How about experiencing something extreme this season to conquer those February frustrations? Though winter may seem restrictive and boring to many, others thrive on some of Minnesota’s eccentric seasonal events and places. Here’s a snapshot of some strangely thrilling things that occur in our region.
For the artist
Mouths gape and eyes rise in amazement at the sculptures crafted at the St. Paul Winter Carnival’s snow-sculpting and ice-carving contests. Named “The Coolest Celebration on Earth,” this particular event awards $3,000 to the first place ice carving group and $1,200 to the first place snow sculptor.
With those kinds of rewards, the art is a must-see. The festival is Jan. 26 through the first week of February. The exact dates for this year’s contests are yet to be released.
Fargo-Moorhead’s Defiant Gardens will host a similar event. Eight ice sculptures were chosen out of 16 sculptures to be presented the evening of Feb. 3. Giant sculptures will be set alight to produce a full “Winter Wonderland” effect. Teams, who have been critiqued and judged by local college professors, as well as two sculpting veterans from Winnipeg, produce these sculptures. To see winter art at its full potential, attend this event.
For the person looking for something closer to the F-M area, open mic nights and poetry slams always feature unique and even odd performance.
“Getting up in front of people you don’t know falls under the definition of extreme for many,” said Michael Loreno, owner of The Spot Restaurant and Wine Bar in Fergus Falls, Minn. For the performing or observing type, The Spot promotes artistic variety and social excitement with open mic on the first Thursday of the month and poetry slams every last Wednesday.
But a person barely has to travel to experience an open mic or poetry slam. The Red Raven Espresso Parlor on Main Avenue in Fargo hosts the Maker’s Market, an open mic and poetry event the first Saturday of every month. JT Cigarro’s Bar and Lounge is another Fargo establishment on Seventh Avenue South that offers open mic every other Tuesday for those older than 21.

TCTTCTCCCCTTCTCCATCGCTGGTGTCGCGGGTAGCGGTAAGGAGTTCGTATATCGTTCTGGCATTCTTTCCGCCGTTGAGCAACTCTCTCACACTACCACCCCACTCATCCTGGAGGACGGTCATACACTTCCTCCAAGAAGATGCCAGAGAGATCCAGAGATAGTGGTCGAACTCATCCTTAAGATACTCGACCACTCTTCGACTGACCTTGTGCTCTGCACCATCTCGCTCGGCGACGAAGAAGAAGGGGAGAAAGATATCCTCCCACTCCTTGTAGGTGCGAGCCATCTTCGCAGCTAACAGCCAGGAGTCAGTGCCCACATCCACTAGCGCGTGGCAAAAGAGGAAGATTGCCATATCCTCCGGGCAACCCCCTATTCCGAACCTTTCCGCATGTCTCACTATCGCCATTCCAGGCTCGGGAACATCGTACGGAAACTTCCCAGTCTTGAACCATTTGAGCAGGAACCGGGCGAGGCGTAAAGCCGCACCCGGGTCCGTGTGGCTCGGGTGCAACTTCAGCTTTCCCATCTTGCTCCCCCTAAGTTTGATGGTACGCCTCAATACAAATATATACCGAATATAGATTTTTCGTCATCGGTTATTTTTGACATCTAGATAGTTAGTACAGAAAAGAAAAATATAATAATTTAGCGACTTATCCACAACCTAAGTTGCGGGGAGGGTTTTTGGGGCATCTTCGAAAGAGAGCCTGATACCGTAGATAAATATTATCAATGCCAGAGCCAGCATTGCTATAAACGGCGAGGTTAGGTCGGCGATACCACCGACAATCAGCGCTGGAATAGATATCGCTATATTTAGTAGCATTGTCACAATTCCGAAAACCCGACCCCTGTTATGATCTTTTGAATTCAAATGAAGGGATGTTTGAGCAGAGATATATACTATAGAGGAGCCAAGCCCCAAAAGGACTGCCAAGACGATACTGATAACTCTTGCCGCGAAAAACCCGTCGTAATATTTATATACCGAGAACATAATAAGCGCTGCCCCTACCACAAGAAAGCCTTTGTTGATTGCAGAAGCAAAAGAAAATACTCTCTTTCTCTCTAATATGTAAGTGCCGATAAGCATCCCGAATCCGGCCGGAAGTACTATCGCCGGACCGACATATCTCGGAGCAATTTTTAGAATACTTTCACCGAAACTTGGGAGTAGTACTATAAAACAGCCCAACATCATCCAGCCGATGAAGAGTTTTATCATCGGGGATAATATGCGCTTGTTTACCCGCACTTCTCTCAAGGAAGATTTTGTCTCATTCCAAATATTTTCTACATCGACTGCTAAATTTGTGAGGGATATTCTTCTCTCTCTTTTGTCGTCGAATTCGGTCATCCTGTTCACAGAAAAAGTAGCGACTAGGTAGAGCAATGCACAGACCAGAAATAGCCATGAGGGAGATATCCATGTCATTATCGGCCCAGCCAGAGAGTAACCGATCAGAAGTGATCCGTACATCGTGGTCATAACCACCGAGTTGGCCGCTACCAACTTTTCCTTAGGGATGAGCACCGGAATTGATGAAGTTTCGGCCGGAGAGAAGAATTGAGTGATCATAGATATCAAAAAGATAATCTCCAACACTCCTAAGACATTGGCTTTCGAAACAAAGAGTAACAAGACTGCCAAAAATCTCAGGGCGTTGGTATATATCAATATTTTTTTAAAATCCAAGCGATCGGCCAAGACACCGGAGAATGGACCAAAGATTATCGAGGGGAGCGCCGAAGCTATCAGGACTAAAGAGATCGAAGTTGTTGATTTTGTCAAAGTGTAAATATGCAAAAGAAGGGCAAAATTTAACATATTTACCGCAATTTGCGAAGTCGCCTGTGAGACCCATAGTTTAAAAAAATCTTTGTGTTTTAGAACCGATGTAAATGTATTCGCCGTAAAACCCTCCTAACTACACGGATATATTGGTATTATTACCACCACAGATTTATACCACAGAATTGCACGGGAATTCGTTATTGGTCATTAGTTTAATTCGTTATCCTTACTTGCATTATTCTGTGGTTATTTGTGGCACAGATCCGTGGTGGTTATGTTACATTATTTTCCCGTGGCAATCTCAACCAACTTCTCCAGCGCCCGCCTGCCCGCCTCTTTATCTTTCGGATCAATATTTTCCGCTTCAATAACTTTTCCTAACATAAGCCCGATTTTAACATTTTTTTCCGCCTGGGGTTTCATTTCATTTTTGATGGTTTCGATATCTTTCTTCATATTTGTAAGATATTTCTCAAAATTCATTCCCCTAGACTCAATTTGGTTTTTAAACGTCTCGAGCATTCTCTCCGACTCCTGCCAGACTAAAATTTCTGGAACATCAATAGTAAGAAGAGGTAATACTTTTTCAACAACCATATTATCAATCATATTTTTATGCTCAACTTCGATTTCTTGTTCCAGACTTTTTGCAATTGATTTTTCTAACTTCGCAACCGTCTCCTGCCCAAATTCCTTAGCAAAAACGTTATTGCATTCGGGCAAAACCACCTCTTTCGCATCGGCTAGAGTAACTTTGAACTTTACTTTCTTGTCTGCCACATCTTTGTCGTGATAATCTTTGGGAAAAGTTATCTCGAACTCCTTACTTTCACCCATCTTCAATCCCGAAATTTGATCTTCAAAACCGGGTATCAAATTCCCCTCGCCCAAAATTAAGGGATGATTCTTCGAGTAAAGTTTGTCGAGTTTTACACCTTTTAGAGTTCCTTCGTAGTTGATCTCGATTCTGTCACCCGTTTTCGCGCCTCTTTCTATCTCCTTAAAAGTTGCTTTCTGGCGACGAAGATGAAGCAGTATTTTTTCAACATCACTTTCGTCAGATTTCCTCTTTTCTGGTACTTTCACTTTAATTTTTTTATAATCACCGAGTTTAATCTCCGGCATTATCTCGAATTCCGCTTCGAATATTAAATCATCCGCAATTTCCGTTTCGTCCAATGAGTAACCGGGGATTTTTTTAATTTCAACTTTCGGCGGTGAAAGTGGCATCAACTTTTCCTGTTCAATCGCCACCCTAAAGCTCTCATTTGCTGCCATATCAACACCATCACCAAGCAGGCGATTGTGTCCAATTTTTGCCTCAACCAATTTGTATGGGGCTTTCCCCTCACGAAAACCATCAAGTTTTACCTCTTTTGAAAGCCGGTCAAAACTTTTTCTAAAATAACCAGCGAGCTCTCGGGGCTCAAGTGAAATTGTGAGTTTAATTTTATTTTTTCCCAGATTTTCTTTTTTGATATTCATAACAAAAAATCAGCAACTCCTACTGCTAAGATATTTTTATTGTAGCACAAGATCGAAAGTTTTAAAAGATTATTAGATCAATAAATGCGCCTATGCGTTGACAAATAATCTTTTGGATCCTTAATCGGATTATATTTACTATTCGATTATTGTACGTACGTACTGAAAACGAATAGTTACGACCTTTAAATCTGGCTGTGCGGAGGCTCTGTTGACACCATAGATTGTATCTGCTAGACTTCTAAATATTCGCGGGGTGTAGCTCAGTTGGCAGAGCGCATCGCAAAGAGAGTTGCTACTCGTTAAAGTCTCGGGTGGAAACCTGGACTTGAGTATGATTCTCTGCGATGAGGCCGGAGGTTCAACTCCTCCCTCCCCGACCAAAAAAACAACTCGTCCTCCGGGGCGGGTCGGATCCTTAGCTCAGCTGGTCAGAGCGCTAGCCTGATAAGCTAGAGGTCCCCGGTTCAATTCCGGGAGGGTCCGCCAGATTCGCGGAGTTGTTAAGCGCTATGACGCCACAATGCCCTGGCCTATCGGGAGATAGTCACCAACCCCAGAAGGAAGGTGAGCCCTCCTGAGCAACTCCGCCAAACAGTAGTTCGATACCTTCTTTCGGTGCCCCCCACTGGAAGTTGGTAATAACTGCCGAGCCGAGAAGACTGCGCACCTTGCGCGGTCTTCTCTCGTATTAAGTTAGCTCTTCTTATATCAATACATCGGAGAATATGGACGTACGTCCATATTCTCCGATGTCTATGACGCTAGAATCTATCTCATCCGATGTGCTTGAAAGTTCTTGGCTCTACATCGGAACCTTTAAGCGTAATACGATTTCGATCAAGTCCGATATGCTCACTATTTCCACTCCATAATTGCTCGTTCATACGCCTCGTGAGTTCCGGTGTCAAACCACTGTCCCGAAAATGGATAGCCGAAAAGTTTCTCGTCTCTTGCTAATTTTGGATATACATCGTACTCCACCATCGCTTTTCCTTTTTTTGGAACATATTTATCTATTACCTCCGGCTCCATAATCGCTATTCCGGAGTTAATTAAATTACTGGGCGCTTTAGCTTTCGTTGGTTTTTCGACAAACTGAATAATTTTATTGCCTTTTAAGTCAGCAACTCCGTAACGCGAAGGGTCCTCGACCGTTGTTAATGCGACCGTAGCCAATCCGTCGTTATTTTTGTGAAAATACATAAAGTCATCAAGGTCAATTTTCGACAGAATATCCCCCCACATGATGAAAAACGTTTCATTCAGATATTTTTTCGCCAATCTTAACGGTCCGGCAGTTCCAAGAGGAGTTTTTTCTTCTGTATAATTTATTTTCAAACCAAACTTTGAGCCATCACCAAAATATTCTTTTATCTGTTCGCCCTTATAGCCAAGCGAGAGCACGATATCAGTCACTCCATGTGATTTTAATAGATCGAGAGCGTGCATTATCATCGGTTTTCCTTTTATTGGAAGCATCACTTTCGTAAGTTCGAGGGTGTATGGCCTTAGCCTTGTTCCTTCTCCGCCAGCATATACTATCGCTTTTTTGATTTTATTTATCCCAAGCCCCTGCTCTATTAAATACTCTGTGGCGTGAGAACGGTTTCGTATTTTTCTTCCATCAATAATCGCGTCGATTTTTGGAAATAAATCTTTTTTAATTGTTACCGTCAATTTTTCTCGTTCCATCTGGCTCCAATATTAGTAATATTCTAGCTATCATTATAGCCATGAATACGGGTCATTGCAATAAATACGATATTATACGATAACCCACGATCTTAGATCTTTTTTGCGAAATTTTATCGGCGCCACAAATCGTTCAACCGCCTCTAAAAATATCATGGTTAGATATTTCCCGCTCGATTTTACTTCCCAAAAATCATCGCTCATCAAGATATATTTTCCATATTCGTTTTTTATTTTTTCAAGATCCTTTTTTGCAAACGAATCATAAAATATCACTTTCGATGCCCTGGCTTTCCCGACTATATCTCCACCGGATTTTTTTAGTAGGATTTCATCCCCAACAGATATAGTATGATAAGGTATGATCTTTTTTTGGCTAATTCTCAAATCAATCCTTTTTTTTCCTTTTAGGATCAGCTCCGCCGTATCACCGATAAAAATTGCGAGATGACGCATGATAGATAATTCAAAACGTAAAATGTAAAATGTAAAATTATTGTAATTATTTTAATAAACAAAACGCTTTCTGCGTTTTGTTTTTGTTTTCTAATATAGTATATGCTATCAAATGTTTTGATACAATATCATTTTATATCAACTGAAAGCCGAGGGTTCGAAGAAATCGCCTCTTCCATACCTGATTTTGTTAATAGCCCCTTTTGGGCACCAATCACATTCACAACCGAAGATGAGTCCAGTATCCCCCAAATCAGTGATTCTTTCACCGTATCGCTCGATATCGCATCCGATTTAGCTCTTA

For the outdoorsman
People uncover the fisherman inside at nearby Polar Fest’s Pole n’ Hole ice fishing derby. Held Feb. 18 on Little Detroit Lake’s north side, a multitude of ice fishers and fans gather for a shot at the $10,000 or Chevy 4×4 which goes to the largest fish. Though prizes are desirable, many people believe that this event is more about having social fun and “just fishin’.”
The Suomi Hills Kennel of Deer River, Minn., offers a more intensive activity: dog sledding. The “team” will give mushing rides lasting anywhere from one hour ($125 per hour plus mileage) to a few days ($500/day plus mileage). The party picks a trail to explore, and the team comes to it.
Joel Kerstin, professional musher, refers to these rides as adventures. Besides exploring the woods and trails of Minnesota, a person gets to meet the furry individuals that power the company and hear the 56-pawed “poetry” in mid-mush, with one party member as the musher.
Even faster paced is a sport that has many winter fans: skiing. “If you do only one thing outdoors in winter, do it by candle light,” suggested Beth Gauper, who attends the annual Winter Tracks Festival in Grand Marias, Minn. “Nothing is more magical than a forest full of flickering lights.”
One can find candlelight skiing, both long and short distances, at various state parks not far from the F-M area. On Feb. 4, one can take a pick between the Battle Lake, Minn., area’s Glendalough State Park’s one and a half mile cross country candlelight ski or Buffalo State Park’s short cross-country ski starting at MSUM’s Reginal Science Center. Maplewood State Park near Pelican Rapids, Minn., also hosts a one-mile candlelight ski on Feb. 25.